1/8 (3mm) plywood cut settings

Hey out there.
Good day to everyone. Looking for the settings to cut 3mm (1/8) birch plywood. Typical hobby plywood.
It’s on a Sculpfun S9 with Air assist.
Is there a wiki with common settings for various materials…or does anyone have experience with the material and can share their settings.

Thanks in advance.

The problem is that the plywood has filler in the layers. I cannot cut through the filler with a 80w laser. And because you don’t know where it is, it is always a crap shoot when I cut ply, and bank on cutting each piece 2 or 3 times

Hey there. I had not considered filler.
I did expect to cut with 2 or 3 passes…even my small cnc router needs more then one depending on material.

not passes, pieces because I cannot cut through the filler no matter how many passes

Thank you Ray for your input.
I assume others have had success with plywood. I wonder what their config is.

Hobby plywood along with what is available in Lowe’s or Home Depot will not cut well.
Filler isn’t the problem, glue is the biggest problem. Visit MakerStock for some of the best material for lasering.
I cut with 50W one pass all day long with their material. L

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Hey Marion.
1 pass at what power and speed. I get that the sculpfun may be a different power but it’s a start.
Thanks for the plywood source.
Wow the pricing on that plywood is great, thanks for putting me on to them. They have other items I have also been looking for, Wa hoooooo

13mm/sec - 35% power

Hi Marion!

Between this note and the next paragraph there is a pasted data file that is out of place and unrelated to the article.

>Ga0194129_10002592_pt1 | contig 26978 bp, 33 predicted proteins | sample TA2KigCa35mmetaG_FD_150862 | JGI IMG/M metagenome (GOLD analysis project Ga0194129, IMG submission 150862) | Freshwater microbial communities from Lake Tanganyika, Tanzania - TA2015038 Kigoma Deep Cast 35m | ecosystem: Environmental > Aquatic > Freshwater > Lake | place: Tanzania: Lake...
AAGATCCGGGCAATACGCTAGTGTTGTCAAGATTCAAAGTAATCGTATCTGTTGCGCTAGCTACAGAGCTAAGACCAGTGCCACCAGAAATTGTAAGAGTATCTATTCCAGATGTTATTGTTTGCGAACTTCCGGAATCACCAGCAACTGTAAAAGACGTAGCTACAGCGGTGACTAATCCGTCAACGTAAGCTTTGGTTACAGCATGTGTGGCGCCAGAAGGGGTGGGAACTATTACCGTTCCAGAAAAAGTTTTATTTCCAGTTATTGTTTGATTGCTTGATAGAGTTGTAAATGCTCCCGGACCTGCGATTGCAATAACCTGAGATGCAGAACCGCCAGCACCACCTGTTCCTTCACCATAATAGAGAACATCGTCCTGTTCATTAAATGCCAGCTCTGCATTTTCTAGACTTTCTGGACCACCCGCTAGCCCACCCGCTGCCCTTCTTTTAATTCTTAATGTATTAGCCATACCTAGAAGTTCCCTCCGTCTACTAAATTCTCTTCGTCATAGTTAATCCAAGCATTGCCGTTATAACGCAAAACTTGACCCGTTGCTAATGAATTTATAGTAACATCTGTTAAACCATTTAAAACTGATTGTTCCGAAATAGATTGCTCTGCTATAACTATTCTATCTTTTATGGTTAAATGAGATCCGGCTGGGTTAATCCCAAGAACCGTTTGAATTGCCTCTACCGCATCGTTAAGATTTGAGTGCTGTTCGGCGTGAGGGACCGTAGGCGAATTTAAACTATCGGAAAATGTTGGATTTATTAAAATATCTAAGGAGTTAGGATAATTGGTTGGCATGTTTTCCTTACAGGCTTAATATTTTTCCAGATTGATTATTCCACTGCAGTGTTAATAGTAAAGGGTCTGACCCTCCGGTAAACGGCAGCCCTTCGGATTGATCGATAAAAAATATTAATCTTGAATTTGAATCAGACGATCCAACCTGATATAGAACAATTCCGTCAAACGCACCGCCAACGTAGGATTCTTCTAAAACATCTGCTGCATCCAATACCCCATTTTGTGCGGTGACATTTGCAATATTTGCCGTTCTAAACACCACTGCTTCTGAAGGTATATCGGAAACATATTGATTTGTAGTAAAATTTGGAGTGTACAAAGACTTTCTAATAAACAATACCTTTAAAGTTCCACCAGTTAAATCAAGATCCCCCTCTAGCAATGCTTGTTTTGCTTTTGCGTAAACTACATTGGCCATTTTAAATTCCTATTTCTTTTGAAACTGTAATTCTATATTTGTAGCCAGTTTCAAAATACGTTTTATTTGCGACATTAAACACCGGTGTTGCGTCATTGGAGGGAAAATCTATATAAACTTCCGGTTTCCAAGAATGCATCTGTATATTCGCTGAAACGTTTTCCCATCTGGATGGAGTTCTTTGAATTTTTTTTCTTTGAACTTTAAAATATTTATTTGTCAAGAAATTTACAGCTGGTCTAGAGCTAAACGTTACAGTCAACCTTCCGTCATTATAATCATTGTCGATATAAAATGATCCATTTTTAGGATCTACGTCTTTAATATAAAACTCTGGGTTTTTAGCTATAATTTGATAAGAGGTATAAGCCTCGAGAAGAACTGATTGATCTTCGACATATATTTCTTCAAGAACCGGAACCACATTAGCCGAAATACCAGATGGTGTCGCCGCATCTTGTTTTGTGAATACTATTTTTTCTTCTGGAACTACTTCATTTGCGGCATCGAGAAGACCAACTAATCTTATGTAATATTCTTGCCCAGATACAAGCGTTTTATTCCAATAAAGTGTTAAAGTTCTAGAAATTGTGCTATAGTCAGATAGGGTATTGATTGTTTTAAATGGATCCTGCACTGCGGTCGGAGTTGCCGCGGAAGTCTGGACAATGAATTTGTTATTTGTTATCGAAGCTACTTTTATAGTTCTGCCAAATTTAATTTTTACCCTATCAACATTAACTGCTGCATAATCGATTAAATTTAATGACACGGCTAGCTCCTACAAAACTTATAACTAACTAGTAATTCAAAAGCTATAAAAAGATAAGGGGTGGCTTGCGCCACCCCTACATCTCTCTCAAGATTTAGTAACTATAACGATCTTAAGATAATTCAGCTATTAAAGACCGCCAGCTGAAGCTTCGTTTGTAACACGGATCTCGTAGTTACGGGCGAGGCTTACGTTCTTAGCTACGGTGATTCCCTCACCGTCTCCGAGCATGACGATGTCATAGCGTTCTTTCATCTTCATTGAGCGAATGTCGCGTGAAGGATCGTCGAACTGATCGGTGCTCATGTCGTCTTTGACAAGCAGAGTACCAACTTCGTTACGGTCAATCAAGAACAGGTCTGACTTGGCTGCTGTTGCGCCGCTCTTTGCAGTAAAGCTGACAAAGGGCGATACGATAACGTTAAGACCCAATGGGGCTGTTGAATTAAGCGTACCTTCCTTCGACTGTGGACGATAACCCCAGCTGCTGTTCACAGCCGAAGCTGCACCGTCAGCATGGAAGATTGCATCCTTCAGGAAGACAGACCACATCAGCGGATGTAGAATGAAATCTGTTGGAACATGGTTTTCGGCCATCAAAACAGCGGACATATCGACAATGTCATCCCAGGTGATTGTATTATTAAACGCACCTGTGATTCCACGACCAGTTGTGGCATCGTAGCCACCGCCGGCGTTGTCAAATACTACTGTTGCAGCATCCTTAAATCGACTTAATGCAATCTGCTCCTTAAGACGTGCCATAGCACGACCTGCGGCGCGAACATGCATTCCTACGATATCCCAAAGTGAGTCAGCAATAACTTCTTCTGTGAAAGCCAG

First, you are using the wrong unit settings. The S9 is a diode laser and there the speed is commonly measured in mm/min (minute, not second). (Diode lasers are much slower than CO2 lasers). This might help you when comparing to other users.
Regarding the settings, you may have a look here, I wrote some guide about how to deal with settings (focussed on Sculpfun lasers, but the majority of content also holds for others): Settings guide - Diode Laser Wiki

Check out “LA hobby guy”
He has some free files, but the main thing is sorta cut templates, for different types n powers of lasers, n virtually every material you’ll ever work with.
Its a simple dload n import to lightburn.
He does require you to sign up to his forum/page, but all quick n free.
I even used his free files for the old ladies n grandmas mother day gifts… :stuck_out_tongue_winking_eye:

Anyways, so far using his settings, I’ve had to do very little tweaking.

I’ve cut cheap dollar store soft 3mm plywood sorta stuff, in like 4-5passes, and then theres a harder stuff, burns great for images etc, but imposdible to cut… 50+ passes wouldn’t cut through… (I was being stubbourn, the laser won tho.)
Now i know when to use my scroll saw vs the laser… hehe

Anyways, check it out, he has youtube vids for everything, including where to het the file, how to install n use it, (which is where/how i discoverd his site.)
Totally worth the 15mins to grab n setup!


I am aware of the mm/min versus mm/sec.

I was taking for granted the OP would know that.

I understood the difference in the speed.
The wiki is interesting.